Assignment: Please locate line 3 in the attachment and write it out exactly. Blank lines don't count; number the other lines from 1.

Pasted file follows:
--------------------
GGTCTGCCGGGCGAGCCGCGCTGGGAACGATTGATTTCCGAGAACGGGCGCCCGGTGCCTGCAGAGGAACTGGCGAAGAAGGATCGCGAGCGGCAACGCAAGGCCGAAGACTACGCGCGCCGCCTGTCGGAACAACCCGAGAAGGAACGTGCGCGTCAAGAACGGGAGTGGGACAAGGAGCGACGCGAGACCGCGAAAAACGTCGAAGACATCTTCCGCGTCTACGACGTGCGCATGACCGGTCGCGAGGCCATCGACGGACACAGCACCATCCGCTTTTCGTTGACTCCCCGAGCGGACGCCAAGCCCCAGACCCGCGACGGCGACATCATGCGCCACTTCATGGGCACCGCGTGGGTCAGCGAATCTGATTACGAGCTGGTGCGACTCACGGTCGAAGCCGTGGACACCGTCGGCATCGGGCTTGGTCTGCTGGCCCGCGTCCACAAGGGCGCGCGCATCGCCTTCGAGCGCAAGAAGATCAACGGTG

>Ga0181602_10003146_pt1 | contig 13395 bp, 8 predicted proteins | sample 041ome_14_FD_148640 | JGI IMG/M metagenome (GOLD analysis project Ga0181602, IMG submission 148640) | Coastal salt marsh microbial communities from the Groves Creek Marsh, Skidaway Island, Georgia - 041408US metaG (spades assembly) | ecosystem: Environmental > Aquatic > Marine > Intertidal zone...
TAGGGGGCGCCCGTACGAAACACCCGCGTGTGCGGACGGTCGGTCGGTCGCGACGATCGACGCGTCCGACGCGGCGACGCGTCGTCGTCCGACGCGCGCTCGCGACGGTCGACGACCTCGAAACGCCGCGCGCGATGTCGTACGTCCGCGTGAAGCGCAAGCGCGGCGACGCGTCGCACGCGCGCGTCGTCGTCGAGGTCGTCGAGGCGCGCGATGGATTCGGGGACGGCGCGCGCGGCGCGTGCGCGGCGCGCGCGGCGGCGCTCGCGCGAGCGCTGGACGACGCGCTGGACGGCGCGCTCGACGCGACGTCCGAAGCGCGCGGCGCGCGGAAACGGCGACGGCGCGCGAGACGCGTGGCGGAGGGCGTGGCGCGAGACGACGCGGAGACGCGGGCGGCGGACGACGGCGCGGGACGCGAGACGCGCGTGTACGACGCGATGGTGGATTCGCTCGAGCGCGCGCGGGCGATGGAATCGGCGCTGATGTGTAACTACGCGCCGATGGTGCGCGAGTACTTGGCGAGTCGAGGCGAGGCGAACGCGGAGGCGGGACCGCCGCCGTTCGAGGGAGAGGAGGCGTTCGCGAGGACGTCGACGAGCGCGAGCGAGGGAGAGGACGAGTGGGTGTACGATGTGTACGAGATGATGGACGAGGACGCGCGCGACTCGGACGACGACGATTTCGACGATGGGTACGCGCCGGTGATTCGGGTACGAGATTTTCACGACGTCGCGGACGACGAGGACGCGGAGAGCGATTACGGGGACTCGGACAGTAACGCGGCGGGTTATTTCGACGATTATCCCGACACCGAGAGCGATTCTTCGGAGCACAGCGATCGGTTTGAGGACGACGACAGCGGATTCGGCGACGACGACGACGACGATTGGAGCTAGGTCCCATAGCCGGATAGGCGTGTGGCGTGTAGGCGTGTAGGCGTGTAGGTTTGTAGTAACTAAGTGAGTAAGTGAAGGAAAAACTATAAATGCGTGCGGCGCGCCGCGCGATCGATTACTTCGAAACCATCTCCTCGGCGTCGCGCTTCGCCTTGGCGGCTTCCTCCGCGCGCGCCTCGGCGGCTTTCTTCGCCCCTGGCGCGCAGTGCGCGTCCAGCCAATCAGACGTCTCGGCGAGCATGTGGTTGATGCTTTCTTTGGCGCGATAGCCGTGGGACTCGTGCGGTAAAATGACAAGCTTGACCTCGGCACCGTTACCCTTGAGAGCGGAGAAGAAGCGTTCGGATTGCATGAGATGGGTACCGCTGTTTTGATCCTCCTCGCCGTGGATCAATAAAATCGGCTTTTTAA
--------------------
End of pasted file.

TAGGGGGCGCCCGTACGAAACACCCGCGTGTGCGGACGGTCGGTCGGTCGCGACGATCGACGCGTCCGACGCGGCGACGCGTCGTCGTCCGACGCGCGCTCGCGACGGTCGACGACCTCGAAACGCCGCGCGCGATGTCGTACGTCCGCGTGAAGCGCAAGCGCGGCGACGCGTCGCACGCGCGCGTCGTCGTCGAGGTCGTCGAGGCGCGCGATGGATTCGGGGACGGCGCGCGCGGCGCGTGCGCGGCGCGCGCGGCGGCGCTCGCGCGAGCGCTGGACGACGCGCTGGACGGCGCGCTCGACGCGACGTCCGAAGCGCGCGGCGCGCGGAAACGGCGACGGCGCGCGAGACGCGTGGCGGAGGGCGTGGCGCGAGACGACGCGGAGACGCGGGCGGCGGACGACGGCGCGGGACGCGAGACGCGCGTGTACGACGCGATGGTGGATTCGCTCGAGCGCGCGCGGGCGATGGAATCGGCGCTGATGTGTAACTACGCGCCGATGGTGCGCGAGTACTTGGCGAGTCGAGGCGAGGCGAACGCGGAGGCGGGACCGCCGCCGTTCGAGGGAGAGGAGGCGTTCGCGAGGACGTCGACGAGCGCGAGCGAGGGAGAGGACGAGTGGGTGTACGATGTGTACGAGATGATGGACGAGGACGCGCGCGACTCGGACGACGACGATTTCGACGATGGGTACGCGCCGGTGATTCGGGTACGAGATTTTCACGACGTCGCGGACGACGAGGACGCGGAGAGCGATTACGGGGACTCGGACAGTAACGCGGCGGGTTATTTCGACGATTATCCCGACACCGAGAGCGATTCTTCGGAGCACAGCGATCGGTTTGAGGACGACGACAGCGGATTCGGCGACGACGACGACGACGATTGGAGCTAGGTCCCATAGCCGGATAGGCGTGTGGCGTGTAGGCGTGTAGGCGTGTAGGTTTGTAGTAACTAAGTGAGTAAGTGAAGGAAAAACTATAAATGCGTGCGGCGCGCCGCGCGATCGATTACTTCGAAACCATCTCCTCGGCGTCGCGCTTCGCCTTGGCGGCTTCCTCCGCGCGCGCCTCGGCGGCTTTCTTCGCCCCTGGCGCGCAGTGCGCGTCCAGCCAATCAGACGTCTCGGCGAGCATGTGGTTGATGCTTTCTTTGGCGCGATAGCCGTGGGACTCGTGCGGTAAAATGACAAGCTTGACCTCGGCACCGTTACCCTTGAGAGCGGAGAAGAAGCGTTCGGATTGCATGAGATGGGTACCGCTGTTTTGATCCTCCTCGCCGTGGATCAATAAAATCGGCTTTTTAA